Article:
Oscar Stilley Seeks to Intervene in DOJ Lawsuit against Texas
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Plaintiff Who Sued Doctor Now Seeks to Protect ‘Property Rights’ Created by Abortion Ban by Intervening in DOJ Lawsuit against Texas

The Texas State Capitol is seen on the first day of the 87th Legislature’s third special session on September 20, 2021 in Austin, Texas.

One of the plaintiffs who recently sued an abortion doctor under a new Texas law has now moved to intervene in a lawsuit filed against the Lone Star State by the U.S. Department of Justice. Through a four-page motion, Oscar Stilley implores a federal district court judge to acknowledge his “authority” to sue Dr. Alan Braid under Texas S.B. 8, also known as the “Texas Heartbeat Act.”  S.B. 8 took effect in September after the U.S. Supreme Court refused to block it. Stilley argues that the law gives him “property rights” that the federal government is trying to take away.

In an opinion piece for the Washington Post, Dr. Braid announced that he had ended a pregnancy in violation of S.B. 8 — though his article largely warned that he watched “teenagers die from illegal abortions” prior to Roe v. Wade. Braid’s piece, in essence, egged S.B. 8 plaintiffs into filing litigation against him under the new Texas law that created a legal pathway for any private individual to sue any doctor who performed any abortion anywhere in the state after embryonic cardiac activity became detectable — usually about six weeks into pregnancy.

Another plaintiff separately sued Braid under S.B. 8 in an attempt to hasten the demise of the constitutionally questionable Texas law.

Stilley, of Arkansas, told a federal judge that he “thus far invested the sum of $295.29” while pressing his S.B. 8 claim in a Texas state court. He also said he “plans future litigation against various defendants not yet known, should all or part of SB8 be declared constitutional.”

Stilley continued:

An adverse judgment against the [State of Texas] in the captioned case would render Stilley’s monetary investment worthless, with respect to the litigation prospects of the suit. An adverse judgment would also likely destroy or restrict future litigation prospects.

[ . . . ]

Stilley wishes to intervene for the protection of his legal and property rights under SB8.

If intervention is granted, Stilley plans to present only those non-frivolous arguments in favor of SB8 that would tend to show that SB8, or part thereof, is constitutional and legally valid.

In his motion to intervene, Stilley argued that a separate and previous motion to intervene “appears” — at least in his opinion — to have been filed by individuals “likely associated” the anti-abortion/pro-life group Texas Right to Life.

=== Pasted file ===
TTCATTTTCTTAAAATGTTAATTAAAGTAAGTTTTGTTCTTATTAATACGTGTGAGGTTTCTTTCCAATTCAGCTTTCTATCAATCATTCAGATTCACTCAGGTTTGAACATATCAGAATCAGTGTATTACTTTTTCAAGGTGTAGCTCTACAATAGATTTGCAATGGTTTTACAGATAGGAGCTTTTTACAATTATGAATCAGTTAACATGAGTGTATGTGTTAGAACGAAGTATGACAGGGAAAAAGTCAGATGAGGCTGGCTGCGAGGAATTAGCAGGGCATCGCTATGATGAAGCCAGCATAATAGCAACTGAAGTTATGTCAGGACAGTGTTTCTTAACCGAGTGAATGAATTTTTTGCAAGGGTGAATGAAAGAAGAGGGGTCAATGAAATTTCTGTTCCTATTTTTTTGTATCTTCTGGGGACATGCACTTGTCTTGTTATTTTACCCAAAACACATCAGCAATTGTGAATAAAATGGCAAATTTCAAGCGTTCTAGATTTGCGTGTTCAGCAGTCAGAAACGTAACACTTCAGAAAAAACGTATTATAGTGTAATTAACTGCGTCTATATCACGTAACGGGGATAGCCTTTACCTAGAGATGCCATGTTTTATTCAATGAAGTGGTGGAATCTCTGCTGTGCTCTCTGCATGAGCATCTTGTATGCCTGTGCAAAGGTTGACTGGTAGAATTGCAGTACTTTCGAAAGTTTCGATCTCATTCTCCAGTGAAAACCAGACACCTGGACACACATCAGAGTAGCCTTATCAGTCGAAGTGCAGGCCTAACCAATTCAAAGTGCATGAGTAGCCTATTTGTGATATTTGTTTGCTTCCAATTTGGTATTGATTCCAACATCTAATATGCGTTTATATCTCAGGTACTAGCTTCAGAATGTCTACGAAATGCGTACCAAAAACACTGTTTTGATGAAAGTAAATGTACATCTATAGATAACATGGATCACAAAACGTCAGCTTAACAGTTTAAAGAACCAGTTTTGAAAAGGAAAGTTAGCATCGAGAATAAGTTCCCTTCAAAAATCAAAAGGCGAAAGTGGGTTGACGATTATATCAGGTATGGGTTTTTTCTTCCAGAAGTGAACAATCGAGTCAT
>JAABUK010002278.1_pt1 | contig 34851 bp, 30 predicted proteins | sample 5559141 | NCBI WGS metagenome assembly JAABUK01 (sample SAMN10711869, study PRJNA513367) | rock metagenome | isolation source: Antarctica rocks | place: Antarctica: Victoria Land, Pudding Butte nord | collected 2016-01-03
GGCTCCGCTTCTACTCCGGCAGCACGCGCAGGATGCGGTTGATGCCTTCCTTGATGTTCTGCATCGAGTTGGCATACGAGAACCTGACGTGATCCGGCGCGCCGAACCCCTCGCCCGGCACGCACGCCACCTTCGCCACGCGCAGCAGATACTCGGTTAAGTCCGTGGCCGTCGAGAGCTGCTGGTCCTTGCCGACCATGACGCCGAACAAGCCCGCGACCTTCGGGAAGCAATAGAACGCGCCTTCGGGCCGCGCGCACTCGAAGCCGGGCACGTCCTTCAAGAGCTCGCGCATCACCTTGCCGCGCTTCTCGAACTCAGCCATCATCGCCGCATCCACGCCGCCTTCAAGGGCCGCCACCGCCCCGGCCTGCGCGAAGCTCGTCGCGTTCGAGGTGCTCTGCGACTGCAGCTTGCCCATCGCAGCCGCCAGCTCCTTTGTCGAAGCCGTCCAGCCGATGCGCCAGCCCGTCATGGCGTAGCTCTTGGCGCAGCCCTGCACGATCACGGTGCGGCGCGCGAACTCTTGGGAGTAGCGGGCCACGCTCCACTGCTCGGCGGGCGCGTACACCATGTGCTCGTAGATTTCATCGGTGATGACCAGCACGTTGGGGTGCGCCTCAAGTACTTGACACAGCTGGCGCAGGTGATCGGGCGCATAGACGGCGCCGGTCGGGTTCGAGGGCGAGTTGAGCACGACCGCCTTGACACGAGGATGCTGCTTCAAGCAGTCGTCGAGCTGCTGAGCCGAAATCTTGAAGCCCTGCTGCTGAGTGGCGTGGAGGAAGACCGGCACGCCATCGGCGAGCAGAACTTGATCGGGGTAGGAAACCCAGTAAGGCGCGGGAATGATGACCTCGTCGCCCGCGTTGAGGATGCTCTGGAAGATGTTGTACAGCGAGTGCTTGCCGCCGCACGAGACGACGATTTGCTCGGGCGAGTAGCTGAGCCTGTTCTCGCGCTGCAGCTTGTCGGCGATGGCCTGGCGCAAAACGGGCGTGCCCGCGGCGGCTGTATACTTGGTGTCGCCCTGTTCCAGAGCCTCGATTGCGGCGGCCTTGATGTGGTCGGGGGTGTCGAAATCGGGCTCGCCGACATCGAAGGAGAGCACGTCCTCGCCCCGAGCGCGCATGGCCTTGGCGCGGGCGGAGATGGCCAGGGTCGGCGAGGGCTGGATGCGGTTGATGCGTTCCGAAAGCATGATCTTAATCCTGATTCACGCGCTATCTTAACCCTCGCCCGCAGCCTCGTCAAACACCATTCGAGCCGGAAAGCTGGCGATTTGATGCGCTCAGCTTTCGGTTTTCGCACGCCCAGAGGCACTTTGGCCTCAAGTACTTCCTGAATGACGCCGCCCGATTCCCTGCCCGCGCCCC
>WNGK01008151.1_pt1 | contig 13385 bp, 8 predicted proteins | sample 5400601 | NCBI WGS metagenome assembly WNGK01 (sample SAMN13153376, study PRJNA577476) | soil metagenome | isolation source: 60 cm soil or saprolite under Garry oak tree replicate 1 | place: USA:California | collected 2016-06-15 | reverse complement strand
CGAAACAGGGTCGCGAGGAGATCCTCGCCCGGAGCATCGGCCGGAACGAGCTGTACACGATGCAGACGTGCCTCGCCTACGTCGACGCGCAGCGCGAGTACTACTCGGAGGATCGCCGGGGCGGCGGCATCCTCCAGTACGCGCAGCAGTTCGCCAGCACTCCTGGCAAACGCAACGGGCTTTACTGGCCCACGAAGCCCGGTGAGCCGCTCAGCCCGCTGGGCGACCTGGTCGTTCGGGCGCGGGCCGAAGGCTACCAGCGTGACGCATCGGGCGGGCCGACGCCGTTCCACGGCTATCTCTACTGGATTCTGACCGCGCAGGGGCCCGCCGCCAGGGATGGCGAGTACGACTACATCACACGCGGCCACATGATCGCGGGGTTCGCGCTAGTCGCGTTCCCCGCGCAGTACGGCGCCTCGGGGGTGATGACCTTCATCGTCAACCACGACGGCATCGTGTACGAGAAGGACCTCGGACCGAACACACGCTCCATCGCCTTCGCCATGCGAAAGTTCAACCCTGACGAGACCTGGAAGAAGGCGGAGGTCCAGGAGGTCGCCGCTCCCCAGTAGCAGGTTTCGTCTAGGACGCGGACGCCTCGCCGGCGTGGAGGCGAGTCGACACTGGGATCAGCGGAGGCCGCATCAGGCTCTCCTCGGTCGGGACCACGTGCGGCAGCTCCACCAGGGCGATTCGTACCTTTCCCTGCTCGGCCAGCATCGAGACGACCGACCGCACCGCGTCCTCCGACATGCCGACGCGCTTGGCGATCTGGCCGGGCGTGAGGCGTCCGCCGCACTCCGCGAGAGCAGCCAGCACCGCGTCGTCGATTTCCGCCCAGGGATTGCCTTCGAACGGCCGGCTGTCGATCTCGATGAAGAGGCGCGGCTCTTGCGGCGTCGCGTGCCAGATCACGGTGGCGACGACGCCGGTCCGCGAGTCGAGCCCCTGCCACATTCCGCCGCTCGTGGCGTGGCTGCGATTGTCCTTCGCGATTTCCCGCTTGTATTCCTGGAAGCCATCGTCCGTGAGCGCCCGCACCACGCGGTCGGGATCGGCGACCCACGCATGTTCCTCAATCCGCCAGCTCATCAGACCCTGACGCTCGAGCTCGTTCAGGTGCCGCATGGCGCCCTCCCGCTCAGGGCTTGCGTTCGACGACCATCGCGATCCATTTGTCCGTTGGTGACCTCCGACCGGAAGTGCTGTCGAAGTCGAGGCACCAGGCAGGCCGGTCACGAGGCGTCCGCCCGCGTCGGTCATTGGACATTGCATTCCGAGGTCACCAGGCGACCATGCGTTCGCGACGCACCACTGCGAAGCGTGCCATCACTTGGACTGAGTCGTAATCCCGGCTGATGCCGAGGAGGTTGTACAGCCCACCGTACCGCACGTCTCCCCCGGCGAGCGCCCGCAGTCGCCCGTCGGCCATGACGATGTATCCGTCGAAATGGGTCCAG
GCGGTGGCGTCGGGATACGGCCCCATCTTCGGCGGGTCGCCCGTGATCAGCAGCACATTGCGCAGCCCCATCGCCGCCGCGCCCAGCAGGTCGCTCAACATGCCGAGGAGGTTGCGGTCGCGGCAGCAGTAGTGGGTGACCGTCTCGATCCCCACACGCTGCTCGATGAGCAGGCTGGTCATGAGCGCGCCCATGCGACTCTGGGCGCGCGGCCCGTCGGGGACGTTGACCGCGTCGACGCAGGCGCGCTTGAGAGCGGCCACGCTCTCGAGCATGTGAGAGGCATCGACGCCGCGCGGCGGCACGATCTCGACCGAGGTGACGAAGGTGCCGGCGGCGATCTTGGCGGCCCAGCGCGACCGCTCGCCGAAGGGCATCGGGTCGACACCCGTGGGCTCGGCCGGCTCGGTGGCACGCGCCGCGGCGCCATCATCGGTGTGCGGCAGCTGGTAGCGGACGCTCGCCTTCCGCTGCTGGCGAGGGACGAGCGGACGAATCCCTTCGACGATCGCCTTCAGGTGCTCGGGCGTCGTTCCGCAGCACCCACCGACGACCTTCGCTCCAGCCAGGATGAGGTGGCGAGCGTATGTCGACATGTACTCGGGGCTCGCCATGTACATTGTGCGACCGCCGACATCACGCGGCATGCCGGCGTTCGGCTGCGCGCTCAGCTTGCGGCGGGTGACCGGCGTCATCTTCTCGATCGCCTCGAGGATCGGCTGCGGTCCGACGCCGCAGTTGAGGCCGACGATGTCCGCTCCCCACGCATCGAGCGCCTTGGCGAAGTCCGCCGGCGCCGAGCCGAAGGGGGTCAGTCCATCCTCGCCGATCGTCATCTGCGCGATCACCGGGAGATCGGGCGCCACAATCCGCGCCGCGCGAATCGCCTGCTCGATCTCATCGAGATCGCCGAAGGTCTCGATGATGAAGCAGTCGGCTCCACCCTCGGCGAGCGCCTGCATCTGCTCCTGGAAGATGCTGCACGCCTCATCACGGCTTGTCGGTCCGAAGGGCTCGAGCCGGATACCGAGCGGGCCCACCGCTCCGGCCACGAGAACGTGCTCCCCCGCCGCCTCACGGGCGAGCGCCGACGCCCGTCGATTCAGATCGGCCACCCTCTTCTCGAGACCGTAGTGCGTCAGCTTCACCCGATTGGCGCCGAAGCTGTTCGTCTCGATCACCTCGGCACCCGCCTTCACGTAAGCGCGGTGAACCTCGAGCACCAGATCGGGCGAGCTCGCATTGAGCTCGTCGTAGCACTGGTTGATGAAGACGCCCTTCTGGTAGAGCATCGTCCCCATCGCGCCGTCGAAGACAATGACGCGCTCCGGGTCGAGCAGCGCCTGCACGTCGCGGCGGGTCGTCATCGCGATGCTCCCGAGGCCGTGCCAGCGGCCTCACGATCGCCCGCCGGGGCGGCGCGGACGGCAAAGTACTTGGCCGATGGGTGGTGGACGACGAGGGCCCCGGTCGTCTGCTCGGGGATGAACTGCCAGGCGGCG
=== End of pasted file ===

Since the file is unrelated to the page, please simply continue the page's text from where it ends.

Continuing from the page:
“It . . . appears that said intervenors might hope that the Court will engage in a de facto redrafting the language of SB8, in order to save something out of the law,” Stilley stated. He expressed a desire to know precisely what the intervenors and/or Texas Right to Life planned to salvage from S.B. 8 and whether they have any “legal authority . . . suggesting that courts, as a general rule, have the power to redraft a statute to save part of it.”

Stilley then admitted to the federal judge overseeing U.S. v. Texas that he (Stilley) is “in federal custody, on home confinement” and asked that any “court appearances, if necessary” be “allowed via Zoom videoconferencing.”

In his original S.B. 8 lawsuit against Dr. Braid, Stilley described himself as a “disbarred and disgraced former Arkansas lawyer” who was in the process of serving 15 years “on utterly fraudulent federal charges of ‘tax evasion’ and ‘conspiracy,’ all of which repeatedly changed and morphed away from the purported grand jury indictment, to whatever new theory the government chose to espouse at a given time.”

A judge has not ruled on whether or not Stilley will be able to join the current federal lawsuit filed by the DOJ against Texas. The federal government seeks to challenge S.B. 8 because “[i]t is settled constitutional law that ‘a State may not prohibit any woman from making the ultimate decision to terminate her pregnancy before viability,'” the DOJ stressed in its opening salvo.

Abortion rights activists rallied at the Texas State Capitol on September 11, 2021 in Austin, Texas.

Abortion rights activists rallied at the Texas State Capitol on September 11, 2021 in Austin, Texas. (Photo by Jordan Vonderhaar/Getty Images.)

As Stilley mentioned, a series of other intervenors filed separate attempts to inject themselves into the federal-government-versus-state-government case earlier in the week.